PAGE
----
Researchers launch platform against academic sexism
Flemish researchers and non-profits have established several online platforms to expose sexism in the academic world
Figures back up testimonies
The Sassy platform (Sharing Academic Sexism Stories with You) was launched on International Women’s Day earlier this month. The site, in four languages, was founded by an independent group of volunteers from Belgian academic institutions and NGOs who wanted to provide an online space for stories that are otherwise only shared in private conversations.
Contributors can choose whether they want to mention their name in their post, but the names of perpetrators are always omitted to avoid libel issues. The international website of the Everyday Sexism Project served as on one of the inspirations for the Sassy platform.
Some of the testimonies document explicit forms of sexual intimidation, while others are very subtle, with vaguely disapproving remarks about, say, pregnancies of researchers.
“Implicit bias is a huge problem,” says co-founder and spokesperson Anya Topolski (pictured), who works at the Centre for Ethical, Social and Political Philosophy at the University of Leuven (KU Leuven). Implicit bias comes in many forms, from assumptions that women no longer have career ambitions after becoming mothers or that they’ll clean up after a meeting.
Moving from Montreal to Leuven in 2002, Topolski says she experienced a huge culture shock. “I was almost the only female researcher at my department and on many occasions felt restrained,” she says. She mentions that a colleague persistently treated her unequally. “There were several small incidents, like not involving me in decision-making or leaving my name off of publications,” she says.
Determined to make a difference
About five years ago, Topolski left KU Leuven for the Netherlands, where she says the work environment was more open-minded. When she returned to Leuven about two years ago, she was determined to make a difference via initiatives like the group Woman & University at KU Leuven and the Facebook page Vrouwelijk talent aan unief niet verspillen (Don’t Waste Female Talent at University).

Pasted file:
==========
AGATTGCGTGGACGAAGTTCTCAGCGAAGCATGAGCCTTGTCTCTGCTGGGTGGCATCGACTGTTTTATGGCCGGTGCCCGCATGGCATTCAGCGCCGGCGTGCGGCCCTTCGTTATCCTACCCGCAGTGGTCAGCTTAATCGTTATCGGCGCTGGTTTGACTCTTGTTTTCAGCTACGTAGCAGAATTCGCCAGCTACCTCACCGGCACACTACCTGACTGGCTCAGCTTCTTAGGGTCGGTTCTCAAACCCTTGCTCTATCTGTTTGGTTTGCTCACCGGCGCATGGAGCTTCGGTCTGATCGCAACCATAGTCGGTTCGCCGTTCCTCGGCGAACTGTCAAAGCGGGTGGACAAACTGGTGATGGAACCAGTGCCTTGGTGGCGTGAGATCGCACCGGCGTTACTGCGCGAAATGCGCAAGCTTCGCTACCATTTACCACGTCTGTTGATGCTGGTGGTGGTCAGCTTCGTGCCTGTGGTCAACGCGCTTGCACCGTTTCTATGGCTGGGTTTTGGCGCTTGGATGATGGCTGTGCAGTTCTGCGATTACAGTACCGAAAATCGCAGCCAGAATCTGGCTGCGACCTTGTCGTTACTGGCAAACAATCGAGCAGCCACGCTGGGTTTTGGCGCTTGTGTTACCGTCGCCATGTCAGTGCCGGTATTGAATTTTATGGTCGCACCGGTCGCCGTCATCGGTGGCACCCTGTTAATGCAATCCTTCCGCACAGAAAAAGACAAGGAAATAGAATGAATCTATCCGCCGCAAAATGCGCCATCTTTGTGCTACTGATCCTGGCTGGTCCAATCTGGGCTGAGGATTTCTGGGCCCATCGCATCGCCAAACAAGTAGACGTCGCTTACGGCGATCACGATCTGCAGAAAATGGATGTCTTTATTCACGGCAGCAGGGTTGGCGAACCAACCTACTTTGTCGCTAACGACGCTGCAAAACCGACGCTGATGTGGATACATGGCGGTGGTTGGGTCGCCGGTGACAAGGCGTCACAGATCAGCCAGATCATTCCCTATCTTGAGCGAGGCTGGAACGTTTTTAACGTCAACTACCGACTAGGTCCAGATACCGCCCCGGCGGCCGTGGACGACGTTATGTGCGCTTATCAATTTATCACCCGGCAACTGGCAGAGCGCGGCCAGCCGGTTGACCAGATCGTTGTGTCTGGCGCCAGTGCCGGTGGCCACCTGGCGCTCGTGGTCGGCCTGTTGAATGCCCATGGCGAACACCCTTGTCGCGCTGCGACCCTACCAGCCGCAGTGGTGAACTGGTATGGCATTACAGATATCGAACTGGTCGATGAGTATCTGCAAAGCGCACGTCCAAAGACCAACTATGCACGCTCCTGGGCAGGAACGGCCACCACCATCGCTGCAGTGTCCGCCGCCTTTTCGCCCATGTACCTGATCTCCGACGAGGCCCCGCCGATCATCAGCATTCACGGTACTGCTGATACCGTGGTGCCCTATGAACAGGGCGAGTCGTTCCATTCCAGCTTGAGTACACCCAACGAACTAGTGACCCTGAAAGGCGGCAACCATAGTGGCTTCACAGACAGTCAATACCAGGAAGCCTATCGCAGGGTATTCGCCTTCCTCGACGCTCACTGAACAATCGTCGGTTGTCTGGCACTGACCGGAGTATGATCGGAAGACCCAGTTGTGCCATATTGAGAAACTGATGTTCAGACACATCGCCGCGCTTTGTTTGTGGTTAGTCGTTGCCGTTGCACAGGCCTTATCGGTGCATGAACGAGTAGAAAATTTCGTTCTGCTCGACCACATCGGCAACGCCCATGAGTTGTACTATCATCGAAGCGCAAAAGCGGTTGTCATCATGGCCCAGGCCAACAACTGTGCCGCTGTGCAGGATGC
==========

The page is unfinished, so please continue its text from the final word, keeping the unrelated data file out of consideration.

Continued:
By not providing women the same opportunities, Belgian universities are losing a lot of talent
The figures back up Topolski’s feeling that the Flemish academic world is lacking in gender equality. According to news website Dewereldmorgen.be, the European Commission found in 2012 that only 12,2% percent of the professors in Belgium are women, while the European average is nearly 20%. Only two countries show worse statistics. This is particularly notable as KU Leuven produces more female graduates (58%) than male.
“This phenomenon is often explained by the more difficult work-life balance for women, but there is much more to it,” states Topolski. “By not providing women the same opportunities as men, Belgian universities are losing a lot of talent.”
To stop this brain drain, Flemish innovation minister Ingrid Lieten and education minister Pascal Smet last year ordered all Flemish universities to create a gender action plan. The government also enforced a quota – a minimum of one-third of the members of the boards of directors at universities have to be women.
“These are steps in the right direction, but there should be more focus on awareness campaigns, education and research,” comments Topolski. “Because women can also have implicit bias, increasing the number of women in charge is not enough to change the whole culture.”
Another measure that could help is the foundation of the Master’s degree in Gender and Diversity, a one-year programme at all five Flemish universities. The Dutch-Flemish Accreditation Organisation approved its start for the next academic year, but the Flemish government still has to take a final decision.
“Again, this is important progress,” says Topolski, “but there should also be, for example, Bachelor’s degrees, to give this research field the attention it deserves.”